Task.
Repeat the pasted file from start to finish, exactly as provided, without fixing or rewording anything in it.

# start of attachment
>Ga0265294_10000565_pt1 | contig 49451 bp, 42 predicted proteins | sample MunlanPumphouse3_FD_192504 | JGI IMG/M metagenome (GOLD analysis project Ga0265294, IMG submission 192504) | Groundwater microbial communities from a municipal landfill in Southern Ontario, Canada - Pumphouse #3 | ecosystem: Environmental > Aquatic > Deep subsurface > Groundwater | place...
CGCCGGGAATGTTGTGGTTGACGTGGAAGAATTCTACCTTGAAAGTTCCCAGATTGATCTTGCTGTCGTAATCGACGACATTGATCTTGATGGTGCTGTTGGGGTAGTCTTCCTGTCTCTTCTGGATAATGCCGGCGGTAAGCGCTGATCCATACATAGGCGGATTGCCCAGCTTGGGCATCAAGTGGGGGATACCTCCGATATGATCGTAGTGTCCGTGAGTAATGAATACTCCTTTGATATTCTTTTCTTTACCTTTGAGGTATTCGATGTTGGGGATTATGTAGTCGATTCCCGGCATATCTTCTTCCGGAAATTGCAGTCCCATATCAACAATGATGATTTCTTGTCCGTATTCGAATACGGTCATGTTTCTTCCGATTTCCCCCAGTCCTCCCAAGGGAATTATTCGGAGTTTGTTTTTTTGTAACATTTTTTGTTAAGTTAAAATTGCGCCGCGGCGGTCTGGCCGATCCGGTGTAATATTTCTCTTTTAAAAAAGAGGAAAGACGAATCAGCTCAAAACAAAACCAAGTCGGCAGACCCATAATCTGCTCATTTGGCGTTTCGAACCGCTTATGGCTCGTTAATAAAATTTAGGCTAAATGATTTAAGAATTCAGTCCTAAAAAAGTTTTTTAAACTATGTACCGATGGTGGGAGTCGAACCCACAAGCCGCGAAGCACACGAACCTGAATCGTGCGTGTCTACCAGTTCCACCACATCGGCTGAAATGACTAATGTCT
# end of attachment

>Ga0265294_10000565_pt1 | contig 49451 bp, 42 predicted proteins | sample MunlanPumphouse3_FD_192504 | JGI IMG/M metagenome (GOLD analysis project Ga0265294, IMG submission 192504) | Groundwater microbial communities from a municipal landfill in Southern Ontario, Canada - Pumphouse #3 | ecosystem: Environmental > Aquatic > Deep subsurface > Groundwater | place...
CGCCGGGAATGTTGTGGTTGACGTGGAAGAATTCTACCTTGAAAGTTCCCAGATTGATCTTGCTGTCGTAATCGACGACATTGATCTTGATGGTGCTGTTGGGGTAGTCTTCCTGTCTCTTCTGGATAATGCCGGCGGTAAGCGCTGATCCATACATAGGCGGATTGCCCAGCTTGGGCATCAAGTGGGGGATACCTCCGATATGATCGTAGTGTCCGTGAGTAATGAATACTCCTTTGATATTCTTTTCTTTACCTTTGAGGTATTCGATGTTGGGGATTATGTAGTCGATTCCCGGCATATCTTCTTCCGGAAATTGCAGTCCCATATCAACAATGATGATTTCTTGTCCGTATTCGAATACGGTCATGTTTCTTCCGATTTCCCCCAGTCCTCCCAAGGGAATTATTCGGAGTTTGTTTTTTTGTAACATTTTTTGTTAAGTTAAAATTGCGCCGCGGCGGTCTGGCCGATCCGGTGTAATATTTCTCTTTTAAAAAAGAGGAAAGACGAATCAGCTCAAAACAAAACCAAGTCGGCAGACCCATAATCTGCTCATTTGGCGTTTCGAACCGCTTATGGCTCGTTAATAAAATTTAGGCTAAATGATTTAAGAATTCAGTCCTAAAAAAGTTTTTTAAACTATGTACCGATGGTGGGAGTCGAACCCACAAGCCGCGAAGCACACGAACCTGAATCGTGCGTGTCTACCAGTTCCACCACATCGGCTGAAATGACTAATGTCT